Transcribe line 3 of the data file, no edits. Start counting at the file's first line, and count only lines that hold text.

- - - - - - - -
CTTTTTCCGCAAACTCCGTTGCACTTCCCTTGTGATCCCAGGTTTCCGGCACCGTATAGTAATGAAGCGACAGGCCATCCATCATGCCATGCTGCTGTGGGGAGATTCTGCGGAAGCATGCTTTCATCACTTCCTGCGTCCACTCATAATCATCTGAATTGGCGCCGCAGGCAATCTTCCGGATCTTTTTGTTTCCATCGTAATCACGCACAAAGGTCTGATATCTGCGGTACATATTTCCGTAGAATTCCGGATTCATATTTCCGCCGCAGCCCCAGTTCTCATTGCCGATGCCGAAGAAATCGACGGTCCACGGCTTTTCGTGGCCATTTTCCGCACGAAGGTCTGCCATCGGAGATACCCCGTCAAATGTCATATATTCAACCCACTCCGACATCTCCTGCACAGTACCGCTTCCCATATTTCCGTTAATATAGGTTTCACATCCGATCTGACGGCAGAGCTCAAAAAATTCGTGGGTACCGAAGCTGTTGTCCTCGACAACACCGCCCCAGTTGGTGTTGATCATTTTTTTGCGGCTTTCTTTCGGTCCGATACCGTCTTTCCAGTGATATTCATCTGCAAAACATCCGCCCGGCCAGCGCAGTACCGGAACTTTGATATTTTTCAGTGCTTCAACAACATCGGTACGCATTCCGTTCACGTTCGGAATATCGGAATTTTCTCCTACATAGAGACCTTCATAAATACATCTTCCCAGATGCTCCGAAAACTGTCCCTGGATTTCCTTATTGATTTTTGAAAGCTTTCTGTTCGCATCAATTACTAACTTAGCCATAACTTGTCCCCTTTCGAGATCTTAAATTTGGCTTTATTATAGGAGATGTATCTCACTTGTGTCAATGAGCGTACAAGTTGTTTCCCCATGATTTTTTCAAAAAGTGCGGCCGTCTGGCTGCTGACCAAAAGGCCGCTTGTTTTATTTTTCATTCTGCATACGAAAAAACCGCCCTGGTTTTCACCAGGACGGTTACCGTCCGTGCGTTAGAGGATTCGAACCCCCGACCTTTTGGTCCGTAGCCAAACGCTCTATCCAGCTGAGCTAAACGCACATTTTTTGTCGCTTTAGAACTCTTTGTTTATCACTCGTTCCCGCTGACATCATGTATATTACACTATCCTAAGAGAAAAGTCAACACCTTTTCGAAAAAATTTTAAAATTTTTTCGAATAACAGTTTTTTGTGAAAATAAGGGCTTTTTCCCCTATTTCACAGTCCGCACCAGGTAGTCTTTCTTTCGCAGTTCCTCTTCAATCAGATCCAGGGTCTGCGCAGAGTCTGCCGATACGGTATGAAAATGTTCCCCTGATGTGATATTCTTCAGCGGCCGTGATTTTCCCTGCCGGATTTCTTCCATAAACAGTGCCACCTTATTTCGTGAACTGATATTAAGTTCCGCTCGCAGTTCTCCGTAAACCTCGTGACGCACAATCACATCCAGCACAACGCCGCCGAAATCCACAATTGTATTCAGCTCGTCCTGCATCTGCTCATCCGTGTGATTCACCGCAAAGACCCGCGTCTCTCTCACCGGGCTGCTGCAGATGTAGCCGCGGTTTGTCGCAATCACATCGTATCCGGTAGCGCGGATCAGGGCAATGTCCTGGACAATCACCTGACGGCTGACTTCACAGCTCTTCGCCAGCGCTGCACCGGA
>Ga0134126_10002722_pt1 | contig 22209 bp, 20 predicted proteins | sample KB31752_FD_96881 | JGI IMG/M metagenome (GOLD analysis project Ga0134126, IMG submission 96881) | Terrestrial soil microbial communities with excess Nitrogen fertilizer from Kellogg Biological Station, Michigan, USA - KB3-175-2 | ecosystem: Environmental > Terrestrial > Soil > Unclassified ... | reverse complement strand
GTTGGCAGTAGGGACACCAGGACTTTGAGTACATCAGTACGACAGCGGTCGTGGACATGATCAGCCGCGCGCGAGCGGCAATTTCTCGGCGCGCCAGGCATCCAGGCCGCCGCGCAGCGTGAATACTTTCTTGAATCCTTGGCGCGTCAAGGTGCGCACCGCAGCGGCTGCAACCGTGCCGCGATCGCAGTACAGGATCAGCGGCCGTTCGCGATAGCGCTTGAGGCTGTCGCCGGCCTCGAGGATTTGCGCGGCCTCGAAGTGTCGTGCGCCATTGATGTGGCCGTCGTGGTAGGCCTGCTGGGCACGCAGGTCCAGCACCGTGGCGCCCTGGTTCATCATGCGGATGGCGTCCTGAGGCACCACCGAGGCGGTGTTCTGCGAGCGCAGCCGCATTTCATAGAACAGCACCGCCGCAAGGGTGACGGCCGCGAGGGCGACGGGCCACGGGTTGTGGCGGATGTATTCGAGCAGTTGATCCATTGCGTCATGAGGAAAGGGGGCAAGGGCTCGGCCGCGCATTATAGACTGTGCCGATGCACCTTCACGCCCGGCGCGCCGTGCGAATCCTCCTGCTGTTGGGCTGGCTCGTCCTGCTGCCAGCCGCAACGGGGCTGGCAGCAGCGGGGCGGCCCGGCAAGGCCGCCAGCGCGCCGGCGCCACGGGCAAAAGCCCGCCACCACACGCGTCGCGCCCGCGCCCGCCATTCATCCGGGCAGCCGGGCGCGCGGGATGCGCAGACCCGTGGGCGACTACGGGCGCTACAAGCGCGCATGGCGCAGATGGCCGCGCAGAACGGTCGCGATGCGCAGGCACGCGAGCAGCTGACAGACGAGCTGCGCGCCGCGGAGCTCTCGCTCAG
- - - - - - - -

GTTGGCAGTAGGGACACCAGGACTTTGAGTACATCAGTACGACAGCGGTCGTGGACATGATCAGCCGCGCGCGAGCGGCAATTTCTCGGCGCGCCAGGCATCCAGGCCGCCGCGCAGCGTGAATACTTTCTTGAATCCTTGGCGCGTCAAGGTGCGCACCGCAGCGGCTGCAACCGTGCCGCGATCGCAGTACAGGATCAGCGGCCGTTCGCGATAGCGCTTGAGGCTGTCGCCGGCCTCGAGGATTTGCGCGGCCTCGAAGTGTCGTGCGCCATTGATGTGGCCGTCGTGGTAGGCCTGCTGGGCACGCAGGTCCAGCACCGTGGCGCCCTGGTTCATCATGCGGATGGCGTCCTGAGGCACCACCGAGGCGGTGTTCTGCGAGCGCAGCCGCATTTCATAGAACAGCACCGCCGCAAGGGTGACGGCCGCGAGGGCGACGGGCCACGGGTTGTGGCGGATGTATTCGAGCAGTTGATCCATTGCGTCATGAGGAAAGGGGGCAAGGGCTCGGCCGCGCATTATAGACTGTGCCGATGCACCTTCACGCCCGGCGCGCCGTGCGAATCCTCCTGCTGTTGGGCTGGCTCGTCCTGCTGCCAGCCGCAACGGGGCTGGCAGCAGCGGGGCGGCCCGGCAAGGCCGCCAGCGCGCCGGCGCCACGGGCAAAAGCCCGCCACCACACGCGTCGCGCCCGCGCCCGCCATTCATCCGGGCAGCCGGGCGCGCGGGATGCGCAGACCCGTGGGCGACTACGGGCGCTACAAGCGCGCATGGCGCAGATGGCCGCGCAGAACGGTCGCGATGCGCAGGCACGCGAGCAGCTGACAGACGAGCTGCGCGCCGCGGAGCTCTCGCTCAG